MSRP: Starting at $ 225 for the 30 L pack
The Lite 50L and Thru 40L come with the option to replace the standard VX21 with EPX200. TO at the moment this is only available in red, but i imagine over time more colors will come if EPX proves popular. This should happen, given that it has superior properties than the VX21.
MSRP: Starting at $ 240 for the 40L pack.
The Palante V2 is a 31 or 37 liter pack available as an Ultra 200. This pack starts at an impressive 16.8 oz but is limited to two relatively small and frameless models.
MSRP: Packs start from $ 240.
As EcoPak made some serious inroads into the cabin pack industry, I was curious to see what the future held for more durable tents. So I reached out to Hale, the lead EcoPak designer at Challenge Sailcloth to find out:
We have new styles of Ultra Lighter Fabrics in development, which should be ready by the end of 2021: 1. Ultra 100: 100d Ultra Weave Pack Fabric with a target weight of 2.9 oz / sqyd 2. UltraTarp: .95 oz / sqyd laminated with Ultra yarn for stretch resistance and tear strength.
The UltraTarp material appears to compare well to nylon materials like the one used in our Double Rainbow Tent Tarp although a bit heavier than the DCF fabrics used in tents like the Duplex by Zpacks (0.55 oz / sqyd for canopy fabric). That said, while the UltraTarp’s weight seems a bit heavier, we’ll have to see if it comes with superior durability.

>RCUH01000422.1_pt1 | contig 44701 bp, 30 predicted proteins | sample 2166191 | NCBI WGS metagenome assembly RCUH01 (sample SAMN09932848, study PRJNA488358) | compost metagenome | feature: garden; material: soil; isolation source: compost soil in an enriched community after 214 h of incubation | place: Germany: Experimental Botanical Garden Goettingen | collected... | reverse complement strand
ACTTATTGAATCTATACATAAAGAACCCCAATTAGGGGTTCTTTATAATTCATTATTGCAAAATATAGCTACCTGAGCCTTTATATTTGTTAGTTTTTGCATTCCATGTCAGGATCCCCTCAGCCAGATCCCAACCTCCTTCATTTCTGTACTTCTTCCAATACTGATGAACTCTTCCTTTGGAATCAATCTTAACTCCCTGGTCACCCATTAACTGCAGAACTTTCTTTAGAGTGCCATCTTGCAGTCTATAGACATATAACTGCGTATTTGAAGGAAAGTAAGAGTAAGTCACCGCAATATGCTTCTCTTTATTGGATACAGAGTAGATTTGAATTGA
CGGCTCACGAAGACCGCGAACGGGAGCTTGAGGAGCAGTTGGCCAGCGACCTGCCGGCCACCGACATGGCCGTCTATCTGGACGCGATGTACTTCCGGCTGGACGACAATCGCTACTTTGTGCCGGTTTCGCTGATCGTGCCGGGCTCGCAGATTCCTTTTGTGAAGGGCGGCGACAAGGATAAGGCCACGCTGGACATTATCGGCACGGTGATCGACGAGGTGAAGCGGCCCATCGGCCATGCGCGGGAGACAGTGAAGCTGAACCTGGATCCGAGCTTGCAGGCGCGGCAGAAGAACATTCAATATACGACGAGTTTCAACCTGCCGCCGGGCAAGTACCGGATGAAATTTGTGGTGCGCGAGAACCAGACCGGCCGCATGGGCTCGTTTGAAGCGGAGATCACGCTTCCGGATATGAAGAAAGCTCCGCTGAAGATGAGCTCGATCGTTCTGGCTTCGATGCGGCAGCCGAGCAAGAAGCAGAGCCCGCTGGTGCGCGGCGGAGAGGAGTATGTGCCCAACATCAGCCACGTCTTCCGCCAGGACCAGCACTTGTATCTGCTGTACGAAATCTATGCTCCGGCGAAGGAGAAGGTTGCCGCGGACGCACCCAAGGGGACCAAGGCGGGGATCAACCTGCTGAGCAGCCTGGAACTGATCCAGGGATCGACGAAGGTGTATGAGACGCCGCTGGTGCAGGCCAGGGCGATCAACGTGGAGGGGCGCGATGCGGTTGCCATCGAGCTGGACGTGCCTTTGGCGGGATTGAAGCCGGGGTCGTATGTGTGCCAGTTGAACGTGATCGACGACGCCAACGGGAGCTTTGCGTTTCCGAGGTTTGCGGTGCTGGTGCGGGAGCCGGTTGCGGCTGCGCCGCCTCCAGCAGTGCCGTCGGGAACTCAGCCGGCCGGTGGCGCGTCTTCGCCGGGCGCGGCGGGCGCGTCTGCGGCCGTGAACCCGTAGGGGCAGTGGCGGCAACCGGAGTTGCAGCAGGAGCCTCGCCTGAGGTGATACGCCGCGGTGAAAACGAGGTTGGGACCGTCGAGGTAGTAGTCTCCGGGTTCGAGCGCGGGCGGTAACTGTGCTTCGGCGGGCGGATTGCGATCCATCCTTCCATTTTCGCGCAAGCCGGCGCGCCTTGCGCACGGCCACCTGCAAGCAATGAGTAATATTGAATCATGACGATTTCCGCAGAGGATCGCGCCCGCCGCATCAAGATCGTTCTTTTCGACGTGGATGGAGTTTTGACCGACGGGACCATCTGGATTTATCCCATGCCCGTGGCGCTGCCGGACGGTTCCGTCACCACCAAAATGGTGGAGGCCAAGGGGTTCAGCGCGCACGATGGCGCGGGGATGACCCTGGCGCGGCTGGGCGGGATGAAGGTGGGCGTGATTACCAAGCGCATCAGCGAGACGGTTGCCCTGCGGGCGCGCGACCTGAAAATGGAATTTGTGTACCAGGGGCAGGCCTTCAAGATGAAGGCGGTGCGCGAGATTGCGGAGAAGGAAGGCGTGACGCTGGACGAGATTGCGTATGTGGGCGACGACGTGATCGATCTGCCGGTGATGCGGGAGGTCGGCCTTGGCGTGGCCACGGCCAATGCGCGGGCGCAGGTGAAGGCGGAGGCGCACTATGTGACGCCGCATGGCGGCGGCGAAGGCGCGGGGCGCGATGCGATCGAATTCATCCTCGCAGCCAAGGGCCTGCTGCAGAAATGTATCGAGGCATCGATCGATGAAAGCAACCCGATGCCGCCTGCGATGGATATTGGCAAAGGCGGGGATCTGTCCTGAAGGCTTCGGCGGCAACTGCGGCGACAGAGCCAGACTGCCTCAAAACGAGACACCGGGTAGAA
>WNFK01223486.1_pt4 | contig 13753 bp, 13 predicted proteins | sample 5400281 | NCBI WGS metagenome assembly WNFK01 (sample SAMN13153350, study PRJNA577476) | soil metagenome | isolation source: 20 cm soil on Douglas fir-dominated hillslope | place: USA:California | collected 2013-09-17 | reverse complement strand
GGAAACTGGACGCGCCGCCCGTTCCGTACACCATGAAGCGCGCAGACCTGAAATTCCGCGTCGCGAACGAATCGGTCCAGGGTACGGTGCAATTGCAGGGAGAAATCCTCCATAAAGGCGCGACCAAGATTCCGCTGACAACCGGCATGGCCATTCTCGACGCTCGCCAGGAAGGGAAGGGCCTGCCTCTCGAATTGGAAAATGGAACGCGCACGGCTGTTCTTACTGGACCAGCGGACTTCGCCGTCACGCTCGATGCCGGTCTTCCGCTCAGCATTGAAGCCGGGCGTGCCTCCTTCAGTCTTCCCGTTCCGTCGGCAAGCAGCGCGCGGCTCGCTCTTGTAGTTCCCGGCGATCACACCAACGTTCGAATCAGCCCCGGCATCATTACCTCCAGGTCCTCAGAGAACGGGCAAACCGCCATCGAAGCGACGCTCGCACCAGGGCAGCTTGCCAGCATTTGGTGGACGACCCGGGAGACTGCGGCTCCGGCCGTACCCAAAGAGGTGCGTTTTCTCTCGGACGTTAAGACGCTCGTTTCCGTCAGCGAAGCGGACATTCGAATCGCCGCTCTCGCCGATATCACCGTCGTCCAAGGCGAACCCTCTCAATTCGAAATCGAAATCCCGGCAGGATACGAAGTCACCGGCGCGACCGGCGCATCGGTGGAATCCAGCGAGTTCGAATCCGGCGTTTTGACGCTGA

Having heard of EcoPak fabrics, I’m having a hard time to be convinced to use something else on the market. The fabrics have better durability than the beloved X-Pac and DCF counterparts at the same weight and have the best environmental qualities of anything available today. I’m really excited to see EcoPak being adopted so quickly by the industry, which is only possible because the material is cheaper, more durable and better for the planet at the same time. Hopefully we’ll see the same happen in the tent department once this material becomes available to equipment companies.
Have you used EcoPak fabrics? Is there a missing equipment company using EcoPak? Do you think there is a superior material? Let us know in the comments.
Note: Some quotes have been shortened for brevity.